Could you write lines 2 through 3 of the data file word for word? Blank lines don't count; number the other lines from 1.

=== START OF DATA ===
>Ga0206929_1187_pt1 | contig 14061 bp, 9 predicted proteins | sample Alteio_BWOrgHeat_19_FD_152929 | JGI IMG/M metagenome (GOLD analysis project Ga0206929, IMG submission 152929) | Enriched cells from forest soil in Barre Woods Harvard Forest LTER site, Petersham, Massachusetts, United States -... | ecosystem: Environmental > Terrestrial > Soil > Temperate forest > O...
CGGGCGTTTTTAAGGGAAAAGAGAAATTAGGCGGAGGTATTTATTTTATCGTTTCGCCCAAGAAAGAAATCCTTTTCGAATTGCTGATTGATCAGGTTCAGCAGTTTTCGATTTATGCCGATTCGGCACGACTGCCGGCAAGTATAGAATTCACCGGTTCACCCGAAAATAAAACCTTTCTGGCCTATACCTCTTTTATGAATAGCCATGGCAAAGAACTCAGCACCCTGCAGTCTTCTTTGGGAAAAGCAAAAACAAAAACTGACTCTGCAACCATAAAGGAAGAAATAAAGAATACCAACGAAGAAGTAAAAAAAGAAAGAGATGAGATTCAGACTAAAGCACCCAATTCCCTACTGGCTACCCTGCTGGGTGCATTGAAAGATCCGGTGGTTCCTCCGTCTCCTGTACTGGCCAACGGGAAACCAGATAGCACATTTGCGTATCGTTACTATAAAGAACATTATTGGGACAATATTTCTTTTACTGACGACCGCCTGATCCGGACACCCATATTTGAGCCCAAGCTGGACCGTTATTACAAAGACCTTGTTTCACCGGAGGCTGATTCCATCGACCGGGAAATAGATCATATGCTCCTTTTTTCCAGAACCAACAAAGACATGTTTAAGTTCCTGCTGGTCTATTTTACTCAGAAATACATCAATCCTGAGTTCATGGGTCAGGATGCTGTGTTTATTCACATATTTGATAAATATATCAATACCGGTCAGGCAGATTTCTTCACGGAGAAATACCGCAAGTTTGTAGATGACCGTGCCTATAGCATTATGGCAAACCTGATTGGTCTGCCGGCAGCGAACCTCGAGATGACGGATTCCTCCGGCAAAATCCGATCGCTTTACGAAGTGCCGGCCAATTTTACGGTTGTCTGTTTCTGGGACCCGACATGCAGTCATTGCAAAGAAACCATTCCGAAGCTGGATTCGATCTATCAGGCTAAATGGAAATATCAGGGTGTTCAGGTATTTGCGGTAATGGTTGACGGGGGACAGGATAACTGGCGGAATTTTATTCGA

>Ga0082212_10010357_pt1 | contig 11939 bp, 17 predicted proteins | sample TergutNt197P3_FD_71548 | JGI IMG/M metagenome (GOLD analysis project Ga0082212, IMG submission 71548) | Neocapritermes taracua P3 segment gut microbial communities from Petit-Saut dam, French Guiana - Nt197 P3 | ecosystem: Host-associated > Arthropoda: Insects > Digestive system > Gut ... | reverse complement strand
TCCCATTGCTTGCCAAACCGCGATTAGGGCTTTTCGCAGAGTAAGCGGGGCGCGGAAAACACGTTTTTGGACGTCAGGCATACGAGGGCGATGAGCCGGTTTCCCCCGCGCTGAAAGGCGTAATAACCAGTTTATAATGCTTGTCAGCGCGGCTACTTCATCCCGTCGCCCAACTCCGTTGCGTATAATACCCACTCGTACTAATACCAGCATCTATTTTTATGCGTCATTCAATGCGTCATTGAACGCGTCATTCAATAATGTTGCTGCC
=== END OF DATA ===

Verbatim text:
CGGGCGTTTTTAAGGGAAAAGAGAAATTAGGCGGAGGTATTTATTTTATCGTTTCGCCCAAGAAAGAAATCCTTTTCGAATTGCTGATTGATCAGGTTCAGCAGTTTTCGATTTATGCCGATTCGGCACGACTGCCGGCAAGTATAGAATTCACCGGTTCACCCGAAAATAAAACCTTTCTGGCCTATACCTCTTTTATGAATAGCCATGGCAAAGAACTCAGCACCCTGCAGTCTTCTTTGGGAAAAGCAAAAACAAAAACTGACTCTGCAACCATAAAGGAAGAAATAAAGAATACCAACGAAGAAGTAAAAAAAGAAAGAGATGAGATTCAGACTAAAGCACCCAATTCCCTACTGGCTACCCTGCTGGGTGCATTGAAAGATCCGGTGGTTCCTCCGTCTCCTGTACTGGCCAACGGGAAACCAGATAGCACATTTGCGTATCGTTACTATAAAGAACATTATTGGGACAATATTTCTTTTACTGACGACCGCCTGATCCGGACACCCATATTTGAGCCCAAGCTGGACCGTTATTACAAAGACCTTGTTTCACCGGAGGCTGATTCCATCGACCGGGAAATAGATCATATGCTCCTTTTTTCCAGAACCAACAAAGACATGTTTAAGTTCCTGCTGGTCTATTTTACTCAGAAATACATCAATCCTGAGTTCATGGGTCAGGATGCTGTGTTTATTCACATATTTGATAAATATATCAATACCGGTCAGGCAGATTTCTTCACGGAGAAATACCGCAAGTTTGTAGATGACCGTGCCTATAGCATTATGGCAAACCTGATTGGTCTGCCGGCAGCGAACCTCGAGATGACGGATTCCTCCGGCAAAATCCGATCGCTTTACGAAGTGCCGGCCAATTTTACGGTTGTCTGTTTCTGGGACCCGACATGCAGTCATTGCAAAGAAACCATTCCGAAGCTGGATTCGATCTATCAGGCTAAATGGAAATATCAGGGTGTTCAGGTATTTGCGGTAATGGTTGACGGGGGACAGGATAACTGGCGGAATTTTATTCGA

>Ga0082212_10010357_pt1 | contig 11939 bp, 17 predicted proteins | sample TergutNt197P3_FD_71548 | JGI IMG/M metagenome (GOLD analysis project Ga0082212, IMG submission 71548) | Neocapritermes taracua P3 segment gut microbial communities from Petit-Saut dam, French Guiana - Nt197 P3 | ecosystem: Host-associated > Arthropoda: Insects > Digestive system > Gut ... | reverse complement strand